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Aspects of the Cenozoic deformational history of the northeast Faroe-Shetland Basin and the Wyville-Thomson Ridge and Hatton Bank areas

Johnson, H.; Ritchie, J.D.; Hitchen, K.; McInroy, D.B.; Kimbell, G.S.. 2005 Aspects of the Cenozoic deformational history of the northeast Faroe-Shetland Basin and the Wyville-Thomson Ridge and Hatton Bank areas. In: Dore, A.G.; Vining , B.A., (eds.) Petroleum Geology : North-West Europe and Global Perspectives : Proceedings of the 6th Petroleum Geology Conference. London, UK, British Geological Survey, 993-1007.

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Abstract/Summary

The nature and age of the Cenozoic compressional/transpressional deformation within the NE Faroe–Shetland Basin, the Wyville–Thomson Ridge and Hatton Bank areas have been investigated, primarily using seismic reflection data. In all three areas, the folds reach approximately 2 to 4k min amplitude and 40k min wavelength. Early and mid-Eocene compressional/transpressional deformation affected the Hatton Bank and Wyville–Thomson Ridge areas, and folding was locally active even earlier, during Paleocene/Cretaceous times. However, the main Cenozoic compressional/transpressional tectonism that affected the Hatton Bank area was coeval with development of the regional Late Eocene Unconformity (C30), and with changes in spreading geometries and a phase of accelerated subsidence in the Rockall Basin. Within the NE Atlantic margin, WNW-to NW-trending lineaments/transfer zones and associated oceanic fracture zones facilitate significant structural segmentation. Offsets in the continent–ocean boundary along Hatton Bank probably reflect inherited basin architecture, and many Cenozoic folds in the Hatton Bank, Wyville–Thomson Ridge and NE Faroe–Shetland Basin areas are considered to mainly reflect compressional buttressing against pre-existing structures. However, relatively small lateral displacements probably occurred along some reactivated transfer zones following continental break-up. Paleocene–Eocene compressional/transpressional deformation may have affected parts of the Faroe–Shetland Basin, but seismic resolution of this is largely masked by pervasive polygonal faulting. Significant, early to mid-Miocene compressional/transpressional deformation is recorded in the NE Faroe–Shetland Basin, and may also have exerted a major influence on the Wyville–Thomson Ridge and surrounding area. In particular, mid-Miocene growth of the Faroe Bank Channel syncline may have resulted in major changes in northern hemisphere deep-ocean circulation with associated impact on global climate. Compressional/transpressional deformation appears to have continued into Pliocene– ?Recent times and resulted in the development of features such as the Pilot Whale Anticline and associated mud volcanoes/diapirs.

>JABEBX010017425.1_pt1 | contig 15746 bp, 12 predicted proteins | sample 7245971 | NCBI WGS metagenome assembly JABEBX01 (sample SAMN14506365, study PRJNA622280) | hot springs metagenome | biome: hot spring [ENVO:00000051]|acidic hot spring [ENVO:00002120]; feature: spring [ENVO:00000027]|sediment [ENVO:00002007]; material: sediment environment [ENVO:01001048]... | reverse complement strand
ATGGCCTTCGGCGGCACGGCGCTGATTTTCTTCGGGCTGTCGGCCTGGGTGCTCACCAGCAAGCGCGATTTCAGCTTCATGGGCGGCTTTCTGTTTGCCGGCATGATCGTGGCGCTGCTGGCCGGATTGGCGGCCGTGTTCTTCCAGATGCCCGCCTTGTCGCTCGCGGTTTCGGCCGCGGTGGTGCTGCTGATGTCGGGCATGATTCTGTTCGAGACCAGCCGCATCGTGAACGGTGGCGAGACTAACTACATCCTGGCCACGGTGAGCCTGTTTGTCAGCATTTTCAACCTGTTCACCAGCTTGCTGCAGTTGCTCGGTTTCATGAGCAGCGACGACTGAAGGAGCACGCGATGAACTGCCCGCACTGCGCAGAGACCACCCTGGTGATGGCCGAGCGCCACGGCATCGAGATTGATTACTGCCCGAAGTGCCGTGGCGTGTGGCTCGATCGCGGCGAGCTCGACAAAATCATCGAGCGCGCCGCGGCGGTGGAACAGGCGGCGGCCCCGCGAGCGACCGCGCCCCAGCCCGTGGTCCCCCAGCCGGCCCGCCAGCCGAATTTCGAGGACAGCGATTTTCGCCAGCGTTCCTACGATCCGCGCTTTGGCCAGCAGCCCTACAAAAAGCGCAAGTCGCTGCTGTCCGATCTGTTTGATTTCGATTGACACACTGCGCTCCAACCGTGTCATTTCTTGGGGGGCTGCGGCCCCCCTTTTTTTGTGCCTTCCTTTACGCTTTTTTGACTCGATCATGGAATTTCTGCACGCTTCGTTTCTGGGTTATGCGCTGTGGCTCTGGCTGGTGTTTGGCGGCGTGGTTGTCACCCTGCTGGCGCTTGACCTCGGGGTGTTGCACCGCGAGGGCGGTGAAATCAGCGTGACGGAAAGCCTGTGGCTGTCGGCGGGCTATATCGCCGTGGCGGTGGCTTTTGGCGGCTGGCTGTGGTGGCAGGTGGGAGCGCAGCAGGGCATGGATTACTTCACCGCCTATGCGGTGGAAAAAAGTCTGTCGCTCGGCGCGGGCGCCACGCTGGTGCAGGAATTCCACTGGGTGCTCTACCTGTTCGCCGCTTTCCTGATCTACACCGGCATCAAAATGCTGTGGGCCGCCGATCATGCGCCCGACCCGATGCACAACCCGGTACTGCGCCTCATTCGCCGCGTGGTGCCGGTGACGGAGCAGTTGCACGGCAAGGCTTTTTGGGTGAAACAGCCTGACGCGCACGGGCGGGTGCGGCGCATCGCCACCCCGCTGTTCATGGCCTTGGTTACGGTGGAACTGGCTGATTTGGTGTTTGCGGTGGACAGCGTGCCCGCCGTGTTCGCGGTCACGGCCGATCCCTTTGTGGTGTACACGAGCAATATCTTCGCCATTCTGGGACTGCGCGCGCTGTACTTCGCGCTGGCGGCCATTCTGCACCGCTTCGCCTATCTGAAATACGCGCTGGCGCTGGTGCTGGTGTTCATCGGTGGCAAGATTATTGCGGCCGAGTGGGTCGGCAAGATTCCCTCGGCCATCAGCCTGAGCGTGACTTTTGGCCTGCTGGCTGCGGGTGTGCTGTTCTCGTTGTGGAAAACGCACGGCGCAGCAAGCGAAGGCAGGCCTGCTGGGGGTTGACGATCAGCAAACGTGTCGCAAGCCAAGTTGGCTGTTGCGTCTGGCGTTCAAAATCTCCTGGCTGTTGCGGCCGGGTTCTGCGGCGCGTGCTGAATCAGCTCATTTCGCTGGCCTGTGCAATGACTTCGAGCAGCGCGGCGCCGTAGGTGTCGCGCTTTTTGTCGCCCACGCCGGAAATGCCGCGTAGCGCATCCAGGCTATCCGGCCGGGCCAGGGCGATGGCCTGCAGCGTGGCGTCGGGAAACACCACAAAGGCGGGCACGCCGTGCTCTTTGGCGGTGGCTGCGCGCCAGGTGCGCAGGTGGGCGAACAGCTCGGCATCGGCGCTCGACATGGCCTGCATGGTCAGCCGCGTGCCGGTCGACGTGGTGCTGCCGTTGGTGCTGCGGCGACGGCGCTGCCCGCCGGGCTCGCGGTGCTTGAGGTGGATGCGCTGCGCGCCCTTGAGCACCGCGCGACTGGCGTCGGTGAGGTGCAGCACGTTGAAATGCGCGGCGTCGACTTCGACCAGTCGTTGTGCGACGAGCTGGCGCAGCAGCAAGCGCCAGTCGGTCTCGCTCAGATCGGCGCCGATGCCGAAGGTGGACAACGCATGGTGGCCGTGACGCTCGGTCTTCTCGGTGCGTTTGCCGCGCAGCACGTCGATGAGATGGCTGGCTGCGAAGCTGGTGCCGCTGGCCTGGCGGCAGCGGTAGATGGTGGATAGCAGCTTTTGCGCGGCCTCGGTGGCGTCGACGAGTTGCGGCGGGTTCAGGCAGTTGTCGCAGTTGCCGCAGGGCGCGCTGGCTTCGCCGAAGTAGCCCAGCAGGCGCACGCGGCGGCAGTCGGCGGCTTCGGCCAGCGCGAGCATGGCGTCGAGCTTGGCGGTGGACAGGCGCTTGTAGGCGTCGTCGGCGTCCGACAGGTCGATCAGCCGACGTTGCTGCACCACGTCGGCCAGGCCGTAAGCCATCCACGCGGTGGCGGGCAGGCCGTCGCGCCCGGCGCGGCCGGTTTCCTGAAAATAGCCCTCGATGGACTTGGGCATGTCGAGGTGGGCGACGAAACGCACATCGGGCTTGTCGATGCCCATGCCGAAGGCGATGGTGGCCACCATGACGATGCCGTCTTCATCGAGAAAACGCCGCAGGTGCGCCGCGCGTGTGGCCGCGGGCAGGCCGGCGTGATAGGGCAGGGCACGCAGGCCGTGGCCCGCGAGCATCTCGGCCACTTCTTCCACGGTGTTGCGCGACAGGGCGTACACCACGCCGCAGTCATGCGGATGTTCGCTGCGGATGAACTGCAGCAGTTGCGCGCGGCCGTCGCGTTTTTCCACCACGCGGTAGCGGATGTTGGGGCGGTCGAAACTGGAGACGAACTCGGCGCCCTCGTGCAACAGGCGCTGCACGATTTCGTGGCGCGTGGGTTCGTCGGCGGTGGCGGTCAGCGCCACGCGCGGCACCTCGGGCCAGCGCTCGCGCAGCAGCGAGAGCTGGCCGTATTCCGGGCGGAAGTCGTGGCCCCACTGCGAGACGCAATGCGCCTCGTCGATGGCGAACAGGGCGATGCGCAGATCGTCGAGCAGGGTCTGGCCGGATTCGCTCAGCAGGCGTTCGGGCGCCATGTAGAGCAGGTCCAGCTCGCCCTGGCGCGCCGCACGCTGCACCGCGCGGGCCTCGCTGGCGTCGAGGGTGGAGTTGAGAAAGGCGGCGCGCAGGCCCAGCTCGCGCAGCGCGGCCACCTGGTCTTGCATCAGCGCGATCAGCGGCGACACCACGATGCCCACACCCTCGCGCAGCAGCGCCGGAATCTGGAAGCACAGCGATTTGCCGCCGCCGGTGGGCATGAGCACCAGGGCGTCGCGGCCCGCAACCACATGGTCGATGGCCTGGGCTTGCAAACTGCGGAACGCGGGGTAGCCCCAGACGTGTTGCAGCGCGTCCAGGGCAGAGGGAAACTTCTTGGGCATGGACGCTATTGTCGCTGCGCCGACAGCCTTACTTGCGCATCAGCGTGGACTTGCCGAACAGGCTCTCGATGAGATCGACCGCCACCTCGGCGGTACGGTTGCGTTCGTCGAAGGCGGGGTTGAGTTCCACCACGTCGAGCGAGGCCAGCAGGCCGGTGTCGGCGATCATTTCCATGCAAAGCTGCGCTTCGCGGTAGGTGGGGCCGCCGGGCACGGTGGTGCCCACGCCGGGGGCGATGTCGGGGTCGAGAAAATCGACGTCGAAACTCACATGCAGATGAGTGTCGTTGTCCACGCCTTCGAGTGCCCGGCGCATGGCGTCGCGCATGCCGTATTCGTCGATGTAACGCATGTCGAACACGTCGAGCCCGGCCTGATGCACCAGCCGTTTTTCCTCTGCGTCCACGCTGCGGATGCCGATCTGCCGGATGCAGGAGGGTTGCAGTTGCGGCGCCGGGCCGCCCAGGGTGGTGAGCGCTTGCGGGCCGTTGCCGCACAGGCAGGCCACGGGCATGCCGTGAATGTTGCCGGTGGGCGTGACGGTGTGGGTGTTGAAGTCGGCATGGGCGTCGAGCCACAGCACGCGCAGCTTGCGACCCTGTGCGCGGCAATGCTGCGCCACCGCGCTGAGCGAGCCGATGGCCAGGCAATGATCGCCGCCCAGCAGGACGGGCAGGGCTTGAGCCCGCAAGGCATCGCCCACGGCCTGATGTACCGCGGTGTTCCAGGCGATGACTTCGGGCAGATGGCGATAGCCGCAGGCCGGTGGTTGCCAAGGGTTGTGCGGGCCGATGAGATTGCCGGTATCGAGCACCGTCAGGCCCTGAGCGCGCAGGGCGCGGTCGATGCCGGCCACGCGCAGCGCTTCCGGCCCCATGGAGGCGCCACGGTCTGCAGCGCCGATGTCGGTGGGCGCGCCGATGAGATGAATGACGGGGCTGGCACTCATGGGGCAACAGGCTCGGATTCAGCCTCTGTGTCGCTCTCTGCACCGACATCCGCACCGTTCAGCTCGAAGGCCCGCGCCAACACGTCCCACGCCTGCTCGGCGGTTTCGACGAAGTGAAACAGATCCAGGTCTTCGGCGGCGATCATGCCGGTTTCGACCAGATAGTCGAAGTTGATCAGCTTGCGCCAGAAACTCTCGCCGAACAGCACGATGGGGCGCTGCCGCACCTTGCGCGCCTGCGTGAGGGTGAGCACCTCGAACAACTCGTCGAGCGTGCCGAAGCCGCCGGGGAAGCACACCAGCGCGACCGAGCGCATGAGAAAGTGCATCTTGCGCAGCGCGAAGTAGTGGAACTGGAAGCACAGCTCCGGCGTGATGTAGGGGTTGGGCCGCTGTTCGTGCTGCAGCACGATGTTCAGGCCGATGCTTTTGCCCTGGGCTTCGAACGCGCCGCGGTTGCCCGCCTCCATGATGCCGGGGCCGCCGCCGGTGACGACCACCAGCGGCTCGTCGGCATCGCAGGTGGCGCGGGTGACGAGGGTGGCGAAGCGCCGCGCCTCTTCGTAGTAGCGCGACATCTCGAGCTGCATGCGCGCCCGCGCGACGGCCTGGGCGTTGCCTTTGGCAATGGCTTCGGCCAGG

Item Type: Publication - Book Section
Digital Object Identifier (DOI): 10.1144/​0060993
Programmes: BGS Programmes 2008 > Marine Geoscience
NORA Subject Terms: Earth Sciences
Date made live: 02 Oct 2012 12:21
URI: http://nora.nerc.ac.uk/id/eprint/19806

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